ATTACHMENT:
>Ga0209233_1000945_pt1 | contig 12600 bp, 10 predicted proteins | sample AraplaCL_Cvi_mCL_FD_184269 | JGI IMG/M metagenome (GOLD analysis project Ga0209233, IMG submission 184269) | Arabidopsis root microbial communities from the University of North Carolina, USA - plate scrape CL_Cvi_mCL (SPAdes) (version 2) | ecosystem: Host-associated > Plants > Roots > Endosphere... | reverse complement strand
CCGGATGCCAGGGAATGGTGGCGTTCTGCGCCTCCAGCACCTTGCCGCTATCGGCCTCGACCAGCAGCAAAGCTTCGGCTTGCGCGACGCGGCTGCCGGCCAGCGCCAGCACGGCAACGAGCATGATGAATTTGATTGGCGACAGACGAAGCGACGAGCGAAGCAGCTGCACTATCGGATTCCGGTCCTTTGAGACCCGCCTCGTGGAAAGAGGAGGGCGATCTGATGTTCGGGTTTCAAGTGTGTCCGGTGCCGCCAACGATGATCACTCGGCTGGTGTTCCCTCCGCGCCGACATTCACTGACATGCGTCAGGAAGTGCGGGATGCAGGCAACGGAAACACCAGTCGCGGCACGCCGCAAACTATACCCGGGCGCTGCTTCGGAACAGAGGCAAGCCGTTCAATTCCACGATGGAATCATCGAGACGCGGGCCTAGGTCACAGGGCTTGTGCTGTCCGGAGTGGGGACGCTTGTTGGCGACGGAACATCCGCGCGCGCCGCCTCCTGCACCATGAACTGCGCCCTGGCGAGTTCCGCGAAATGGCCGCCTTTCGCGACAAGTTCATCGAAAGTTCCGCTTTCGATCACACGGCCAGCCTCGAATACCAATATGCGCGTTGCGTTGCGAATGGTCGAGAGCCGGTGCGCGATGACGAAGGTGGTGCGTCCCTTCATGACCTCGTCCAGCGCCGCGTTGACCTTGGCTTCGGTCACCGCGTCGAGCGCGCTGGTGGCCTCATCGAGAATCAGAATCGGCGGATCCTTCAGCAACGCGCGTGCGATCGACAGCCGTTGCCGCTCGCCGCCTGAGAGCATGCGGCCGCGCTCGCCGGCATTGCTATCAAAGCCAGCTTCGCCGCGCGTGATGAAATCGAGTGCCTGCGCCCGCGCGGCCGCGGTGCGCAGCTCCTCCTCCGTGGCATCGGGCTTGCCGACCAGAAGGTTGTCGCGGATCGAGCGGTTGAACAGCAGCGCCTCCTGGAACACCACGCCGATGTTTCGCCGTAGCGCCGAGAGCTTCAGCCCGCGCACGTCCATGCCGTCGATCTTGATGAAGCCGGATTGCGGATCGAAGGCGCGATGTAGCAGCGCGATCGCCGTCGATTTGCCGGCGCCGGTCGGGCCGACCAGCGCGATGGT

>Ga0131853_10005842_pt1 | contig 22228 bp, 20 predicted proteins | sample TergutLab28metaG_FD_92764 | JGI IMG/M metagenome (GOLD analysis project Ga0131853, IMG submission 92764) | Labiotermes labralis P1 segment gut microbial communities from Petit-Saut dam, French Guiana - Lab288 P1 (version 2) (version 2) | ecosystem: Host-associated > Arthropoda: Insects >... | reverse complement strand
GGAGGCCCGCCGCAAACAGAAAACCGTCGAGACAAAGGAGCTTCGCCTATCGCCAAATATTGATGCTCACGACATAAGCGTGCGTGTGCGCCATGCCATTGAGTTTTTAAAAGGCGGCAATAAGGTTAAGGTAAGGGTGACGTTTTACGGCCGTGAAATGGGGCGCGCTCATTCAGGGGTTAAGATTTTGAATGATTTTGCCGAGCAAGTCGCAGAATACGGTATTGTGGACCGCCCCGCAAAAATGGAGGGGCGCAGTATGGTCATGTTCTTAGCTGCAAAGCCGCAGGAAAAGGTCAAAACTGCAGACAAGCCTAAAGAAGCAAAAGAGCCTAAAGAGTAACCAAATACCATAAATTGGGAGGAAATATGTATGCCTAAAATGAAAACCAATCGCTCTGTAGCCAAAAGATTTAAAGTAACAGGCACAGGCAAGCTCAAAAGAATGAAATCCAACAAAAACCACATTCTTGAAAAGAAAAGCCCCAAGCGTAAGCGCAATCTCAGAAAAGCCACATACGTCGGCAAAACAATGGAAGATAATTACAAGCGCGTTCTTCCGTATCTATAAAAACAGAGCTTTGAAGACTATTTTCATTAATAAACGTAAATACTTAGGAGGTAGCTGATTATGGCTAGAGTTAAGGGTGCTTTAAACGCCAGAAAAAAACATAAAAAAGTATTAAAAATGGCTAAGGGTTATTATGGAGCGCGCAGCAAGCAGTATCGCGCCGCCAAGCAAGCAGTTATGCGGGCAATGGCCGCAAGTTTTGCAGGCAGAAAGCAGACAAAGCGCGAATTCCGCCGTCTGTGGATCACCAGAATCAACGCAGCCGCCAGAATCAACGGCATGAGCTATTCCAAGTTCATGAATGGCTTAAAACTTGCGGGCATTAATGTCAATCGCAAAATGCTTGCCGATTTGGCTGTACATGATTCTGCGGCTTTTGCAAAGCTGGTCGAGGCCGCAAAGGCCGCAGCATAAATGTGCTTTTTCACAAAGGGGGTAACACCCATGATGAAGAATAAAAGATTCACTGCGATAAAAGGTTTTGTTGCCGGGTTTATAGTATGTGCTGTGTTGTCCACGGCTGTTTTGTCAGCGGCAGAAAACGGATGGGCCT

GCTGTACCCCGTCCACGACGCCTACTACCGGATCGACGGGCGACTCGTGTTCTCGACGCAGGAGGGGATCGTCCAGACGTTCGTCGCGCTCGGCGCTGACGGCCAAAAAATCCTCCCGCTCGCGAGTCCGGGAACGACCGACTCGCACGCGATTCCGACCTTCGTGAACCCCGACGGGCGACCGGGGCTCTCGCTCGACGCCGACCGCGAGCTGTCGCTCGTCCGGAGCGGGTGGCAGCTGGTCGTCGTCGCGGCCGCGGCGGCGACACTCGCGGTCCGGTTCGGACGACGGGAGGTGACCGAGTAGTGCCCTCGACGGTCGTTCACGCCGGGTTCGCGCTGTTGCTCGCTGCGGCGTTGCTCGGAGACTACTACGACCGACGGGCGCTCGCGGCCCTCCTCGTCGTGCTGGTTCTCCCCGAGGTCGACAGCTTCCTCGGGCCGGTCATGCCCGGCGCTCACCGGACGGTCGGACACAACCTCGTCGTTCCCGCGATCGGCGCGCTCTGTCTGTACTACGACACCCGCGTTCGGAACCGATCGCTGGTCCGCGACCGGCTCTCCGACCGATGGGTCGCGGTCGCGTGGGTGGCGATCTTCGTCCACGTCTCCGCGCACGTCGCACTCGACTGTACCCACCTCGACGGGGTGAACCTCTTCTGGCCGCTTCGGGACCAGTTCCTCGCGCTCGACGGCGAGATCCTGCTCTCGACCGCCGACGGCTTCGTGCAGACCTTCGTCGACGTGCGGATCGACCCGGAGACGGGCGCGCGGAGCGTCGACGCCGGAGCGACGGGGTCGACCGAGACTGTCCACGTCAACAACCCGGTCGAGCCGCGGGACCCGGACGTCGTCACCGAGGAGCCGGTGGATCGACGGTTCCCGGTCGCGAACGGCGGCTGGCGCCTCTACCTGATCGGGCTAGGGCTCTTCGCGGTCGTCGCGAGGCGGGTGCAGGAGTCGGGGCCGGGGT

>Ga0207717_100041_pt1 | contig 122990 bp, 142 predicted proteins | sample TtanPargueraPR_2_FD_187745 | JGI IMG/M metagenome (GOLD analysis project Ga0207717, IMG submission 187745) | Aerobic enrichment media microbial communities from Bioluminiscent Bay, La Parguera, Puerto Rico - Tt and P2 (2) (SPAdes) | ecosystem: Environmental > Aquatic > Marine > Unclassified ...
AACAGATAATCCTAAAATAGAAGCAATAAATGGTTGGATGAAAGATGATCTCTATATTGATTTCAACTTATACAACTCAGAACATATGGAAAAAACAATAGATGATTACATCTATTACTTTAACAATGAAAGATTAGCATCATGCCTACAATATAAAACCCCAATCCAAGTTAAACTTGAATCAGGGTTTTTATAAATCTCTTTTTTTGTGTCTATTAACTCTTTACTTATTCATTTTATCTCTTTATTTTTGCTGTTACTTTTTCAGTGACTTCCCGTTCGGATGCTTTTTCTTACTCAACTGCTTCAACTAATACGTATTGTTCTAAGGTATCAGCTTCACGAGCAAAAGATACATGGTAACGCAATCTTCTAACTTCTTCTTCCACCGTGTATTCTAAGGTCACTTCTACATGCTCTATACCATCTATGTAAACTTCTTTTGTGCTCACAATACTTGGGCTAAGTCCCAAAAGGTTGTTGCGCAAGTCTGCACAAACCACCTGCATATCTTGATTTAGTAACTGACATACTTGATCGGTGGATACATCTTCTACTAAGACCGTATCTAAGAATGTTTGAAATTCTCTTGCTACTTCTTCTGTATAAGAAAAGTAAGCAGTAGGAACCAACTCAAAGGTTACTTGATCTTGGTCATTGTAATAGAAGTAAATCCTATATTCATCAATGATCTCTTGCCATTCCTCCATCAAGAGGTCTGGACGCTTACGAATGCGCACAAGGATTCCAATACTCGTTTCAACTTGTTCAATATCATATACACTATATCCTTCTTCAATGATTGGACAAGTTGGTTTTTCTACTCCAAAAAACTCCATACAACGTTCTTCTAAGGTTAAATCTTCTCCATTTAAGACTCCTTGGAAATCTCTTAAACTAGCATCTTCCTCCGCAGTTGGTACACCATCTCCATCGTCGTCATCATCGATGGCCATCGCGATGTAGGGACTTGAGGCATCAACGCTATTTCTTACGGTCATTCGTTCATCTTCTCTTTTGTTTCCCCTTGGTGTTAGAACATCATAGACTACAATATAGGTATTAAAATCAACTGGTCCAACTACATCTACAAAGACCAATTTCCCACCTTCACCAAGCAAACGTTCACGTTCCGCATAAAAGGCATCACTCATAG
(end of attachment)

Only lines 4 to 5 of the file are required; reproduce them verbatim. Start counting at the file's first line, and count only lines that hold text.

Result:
GGAGGCCCGCCGCAAACAGAAAACCGTCGAGACAAAGGAGCTTCGCCTATCGCCAAATATTGATGCTCACGACATAAGCGTGCGTGTGCGCCATGCCATTGAGTTTTTAAAAGGCGGCAATAAGGTTAAGGTAAGGGTGACGTTTTACGGCCGTGAAATGGGGCGCGCTCATTCAGGGGTTAAGATTTTGAATGATTTTGCCGAGCAAGTCGCAGAATACGGTATTGTGGACCGCCCCGCAAAAATGGAGGGGCGCAGTATGGTCATGTTCTTAGCTGCAAAGCCGCAGGAAAAGGTCAAAACTGCAGACAAGCCTAAAGAAGCAAAAGAGCCTAAAGAGTAACCAAATACCATAAATTGGGAGGAAATATGTATGCCTAAAATGAAAACCAATCGCTCTGTAGCCAAAAGATTTAAAGTAACAGGCACAGGCAAGCTCAAAAGAATGAAATCCAACAAAAACCACATTCTTGAAAAGAAAAGCCCCAAGCGTAAGCGCAATCTCAGAAAAGCCACATACGTCGGCAAAACAATGGAAGATAATTACAAGCGCGTTCTTCCGTATCTATAAAAACAGAGCTTTGAAGACTATTTTCATTAATAAACGTAAATACTTAGGAGGTAGCTGATTATGGCTAGAGTTAAGGGTGCTTTAAACGCCAGAAAAAAACATAAAAAAGTATTAAAAATGGCTAAGGGTTATTATGGAGCGCGCAGCAAGCAGTATCGCGCCGCCAAGCAAGCAGTTATGCGGGCAATGGCCGCAAGTTTTGCAGGCAGAAAGCAGACAAAGCGCGAATTCCGCCGTCTGTGGATCACCAGAATCAACGCAGCCGCCAGAATCAACGGCATGAGCTATTCCAAGTTCATGAATGGCTTAAAACTTGCGGGCATTAATGTCAATCGCAAAATGCTTGCCGATTTGGCTGTACATGATTCTGCGGCTTTTGCAAAGCTGGTCGAGGCCGCAAAGGCCGCAGCATAAATGTGCTTTTTCACAAAGGGGGTAACACCCATGATGAAGAATAAAAGATTCACTGCGATAAAAGGTTTTGTTGCCGGGTTTATAGTATGTGCTGTGTTGTCCACGGCTGTTTTGTCAGCGGCAGAAAACGGATGGGCCT

GCTGTACCCCGTCCACGACGCCTACTACCGGATCGACGGGCGACTCGTGTTCTCGACGCAGGAGGGGATCGTCCAGACGTTCGTCGCGCTCGGCGCTGACGGCCAAAAAATCCTCCCGCTCGCGAGTCCGGGAACGACCGACTCGCACGCGATTCCGACCTTCGTGAACCCCGACGGGCGACCGGGGCTCTCGCTCGACGCCGACCGCGAGCTGTCGCTCGTCCGGAGCGGGTGGCAGCTGGTCGTCGTCGCGGCCGCGGCGGCGACACTCGCGGTCCGGTTCGGACGACGGGAGGTGACCGAGTAGTGCCCTCGACGGTCGTTCACGCCGGGTTCGCGCTGTTGCTCGCTGCGGCGTTGCTCGGAGACTACTACGACCGACGGGCGCTCGCGGCCCTCCTCGTCGTGCTGGTTCTCCCCGAGGTCGACAGCTTCCTCGGGCCGGTCATGCCCGGCGCTCACCGGACGGTCGGACACAACCTCGTCGTTCCCGCGATCGGCGCGCTCTGTCTGTACTACGACACCCGCGTTCGGAACCGATCGCTGGTCCGCGACCGGCTCTCCGACCGATGGGTCGCGGTCGCGTGGGTGGCGATCTTCGTCCACGTCTCCGCGCACGTCGCACTCGACTGTACCCACCTCGACGGGGTGAACCTCTTCTGGCCGCTTCGGGACCAGTTCCTCGCGCTCGACGGCGAGATCCTGCTCTCGACCGCCGACGGCTTCGTGCAGACCTTCGTCGACGTGCGGATCGACCCGGAGACGGGCGCGCGGAGCGTCGACGCCGGAGCGACGGGGTCGACCGAGACTGTCCACGTCAACAACCCGGTCGAGCCGCGGGACCCGGACGTCGTCACCGAGGAGCCGGTGGATCGACGGTTCCCGGTCGCGAACGGCGGCTGGCGCCTCTACCTGATCGGGCTAGGGCTCTTCGCGGTCGTCGCGAGGCGGGTGCAGGAGTCGGGGCCGGGGT